So what did the team observe that hadn't been seen in nearly two thousand years?

"The size of the mummy is quite small; the child would have been about 3 feet tall," Stock said. "Why the portrait is so different in age from the body is a matter of speculation.  It could have been that the depiction was intended to convey what the child would have looked like had they lived to adulthood or to show familial resemblance. It could have also been a realistic human portrait, but not one especially linked to the child or to the child’s mother. Another possibility is that it could have been a realistic portrait of the girl’s mother with the portrait being painted early in the mummification process and displayed in the family home until the mummy was ready to go in the ground."

There was also a calcite scarab that had been placed in the abdominal incision of the mummy, a common practice since scarabs were thought to be symbols of rebirth. It was also expensive. This girl was also assumed to be from a wealthy family, though she was not a royal. You needed serious gold for mummification and an amulet like that.

Mummy unwrapping parties used to be a thing. During the Victorian era, party guests used to gather around a surgeon’s table, where they would watch the spectacle of linen being unwrapped until the desiccated body was exposed. Victorians were so into Egyptomania and macabre oddities that they had no problem watching someone unwrap a corpse that was thousands of years old. Nobody cared much about the ethical issues surrounding a body that had been prepared for a journey to the underworld and supposed to stay in its tomb for all eternity. Handling the bodies was not much of a concern, either, which is why so much scientific evidence has been forever lost. No wonder museums don't want to let their specimens go.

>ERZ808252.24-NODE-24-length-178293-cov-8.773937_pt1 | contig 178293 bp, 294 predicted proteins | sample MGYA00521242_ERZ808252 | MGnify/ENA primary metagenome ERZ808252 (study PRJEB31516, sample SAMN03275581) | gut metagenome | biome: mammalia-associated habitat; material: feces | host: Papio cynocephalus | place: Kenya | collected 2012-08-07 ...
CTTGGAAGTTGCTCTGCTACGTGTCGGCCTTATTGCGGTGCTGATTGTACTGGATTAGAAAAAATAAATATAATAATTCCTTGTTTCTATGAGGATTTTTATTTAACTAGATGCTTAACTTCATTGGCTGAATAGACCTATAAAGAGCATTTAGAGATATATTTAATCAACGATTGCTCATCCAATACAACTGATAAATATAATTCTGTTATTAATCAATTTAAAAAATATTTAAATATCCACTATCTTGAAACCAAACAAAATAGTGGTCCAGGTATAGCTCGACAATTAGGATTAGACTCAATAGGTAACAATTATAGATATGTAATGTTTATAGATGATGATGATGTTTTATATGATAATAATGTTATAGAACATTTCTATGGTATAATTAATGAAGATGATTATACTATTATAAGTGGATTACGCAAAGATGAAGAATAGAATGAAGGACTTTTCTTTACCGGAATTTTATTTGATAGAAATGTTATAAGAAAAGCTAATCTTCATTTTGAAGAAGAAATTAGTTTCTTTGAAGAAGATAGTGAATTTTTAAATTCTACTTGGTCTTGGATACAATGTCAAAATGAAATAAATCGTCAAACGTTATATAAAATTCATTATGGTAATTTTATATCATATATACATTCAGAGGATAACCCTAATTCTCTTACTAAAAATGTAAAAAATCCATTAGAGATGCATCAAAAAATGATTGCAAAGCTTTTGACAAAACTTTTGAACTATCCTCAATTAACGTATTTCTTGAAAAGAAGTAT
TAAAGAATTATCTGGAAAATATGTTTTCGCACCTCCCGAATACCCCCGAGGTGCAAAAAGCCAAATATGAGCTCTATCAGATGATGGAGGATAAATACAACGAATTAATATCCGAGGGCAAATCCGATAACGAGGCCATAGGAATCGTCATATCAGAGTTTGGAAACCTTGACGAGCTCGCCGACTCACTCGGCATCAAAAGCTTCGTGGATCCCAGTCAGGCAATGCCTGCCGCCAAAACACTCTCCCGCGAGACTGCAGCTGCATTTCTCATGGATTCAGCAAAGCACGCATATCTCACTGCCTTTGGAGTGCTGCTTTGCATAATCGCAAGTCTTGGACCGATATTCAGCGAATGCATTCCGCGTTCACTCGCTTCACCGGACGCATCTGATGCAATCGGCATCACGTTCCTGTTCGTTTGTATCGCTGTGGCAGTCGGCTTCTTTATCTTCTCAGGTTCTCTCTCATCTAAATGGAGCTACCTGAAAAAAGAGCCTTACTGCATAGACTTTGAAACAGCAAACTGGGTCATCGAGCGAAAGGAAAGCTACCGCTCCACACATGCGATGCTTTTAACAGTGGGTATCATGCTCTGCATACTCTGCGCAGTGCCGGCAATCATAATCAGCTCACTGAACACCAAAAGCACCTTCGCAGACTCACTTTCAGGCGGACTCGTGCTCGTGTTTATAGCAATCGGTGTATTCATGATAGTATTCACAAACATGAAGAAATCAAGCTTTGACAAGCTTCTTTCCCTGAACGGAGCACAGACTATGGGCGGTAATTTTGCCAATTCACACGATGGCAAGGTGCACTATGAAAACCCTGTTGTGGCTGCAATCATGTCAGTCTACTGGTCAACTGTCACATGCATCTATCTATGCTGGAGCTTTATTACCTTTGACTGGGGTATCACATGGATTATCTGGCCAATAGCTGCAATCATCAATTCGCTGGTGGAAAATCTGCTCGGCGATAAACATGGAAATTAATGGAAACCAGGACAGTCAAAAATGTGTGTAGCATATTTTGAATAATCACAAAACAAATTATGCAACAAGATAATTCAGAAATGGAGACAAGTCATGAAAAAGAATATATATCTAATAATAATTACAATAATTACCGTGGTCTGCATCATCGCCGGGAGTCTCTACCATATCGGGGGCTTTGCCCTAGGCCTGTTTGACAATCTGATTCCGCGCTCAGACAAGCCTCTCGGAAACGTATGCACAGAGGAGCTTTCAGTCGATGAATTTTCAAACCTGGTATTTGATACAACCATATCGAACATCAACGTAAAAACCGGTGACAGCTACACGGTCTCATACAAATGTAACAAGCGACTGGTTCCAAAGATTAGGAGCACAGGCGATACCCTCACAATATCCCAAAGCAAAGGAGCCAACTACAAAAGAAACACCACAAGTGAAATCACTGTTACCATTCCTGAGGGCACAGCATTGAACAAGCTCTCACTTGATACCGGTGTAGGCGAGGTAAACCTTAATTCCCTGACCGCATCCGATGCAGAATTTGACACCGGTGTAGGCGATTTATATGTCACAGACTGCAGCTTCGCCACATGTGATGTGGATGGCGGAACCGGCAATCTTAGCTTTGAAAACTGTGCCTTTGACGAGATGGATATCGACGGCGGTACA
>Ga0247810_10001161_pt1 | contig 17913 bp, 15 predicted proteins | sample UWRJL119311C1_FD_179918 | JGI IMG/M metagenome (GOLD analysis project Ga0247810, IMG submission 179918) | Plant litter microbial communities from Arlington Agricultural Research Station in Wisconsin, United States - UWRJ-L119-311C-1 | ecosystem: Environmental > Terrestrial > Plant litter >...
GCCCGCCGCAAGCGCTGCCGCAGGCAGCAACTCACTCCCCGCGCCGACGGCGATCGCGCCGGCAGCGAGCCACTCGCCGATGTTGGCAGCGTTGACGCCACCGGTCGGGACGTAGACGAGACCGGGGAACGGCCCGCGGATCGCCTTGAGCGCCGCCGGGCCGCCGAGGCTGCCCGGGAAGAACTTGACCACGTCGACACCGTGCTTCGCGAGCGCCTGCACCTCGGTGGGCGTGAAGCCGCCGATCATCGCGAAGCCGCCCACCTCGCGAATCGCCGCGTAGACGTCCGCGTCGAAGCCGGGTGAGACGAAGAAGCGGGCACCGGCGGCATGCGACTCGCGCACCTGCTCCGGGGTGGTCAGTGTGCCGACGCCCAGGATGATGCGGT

"The CT-guided diffraction studies of objects in mummies is not something that will be done frequently," said Stock. "Museums are quite reluctant (rightly so) in letting a mummy leave the premises.  

CT scans and X-rays are non-invasive and also unlikely to inflict damage on delicate mummies and artifacts. There was no visible damage to HPM4 after diffraction mapping. Damage on the molecular level still remains a concern for future DNA extraction. If there were any adverse effects on the mummy's DNA, they still need to be determined, but it is unlikely any genes were affected because limited doses of X-rays were used to illuminate what was inside. Stock is hopeful about the future of this technology.

"I do believe the approach will be used in the future when CT data sets reveal something in a mummy’s interior, something that we really want to identify," he said. "Now that we know we can get good diffraction patterns and identify the 3D origin of these patterns, we can certainly obtain better information.  If there were a buried metal amulet, for example, X-ray diffraction could tell us a lot about the fabrication process and perhaps even the likely original of the artifact."

Now that mummies can be examined with no risk of damage or disrespect to the dead, who knows how they will speak to us through modern technology.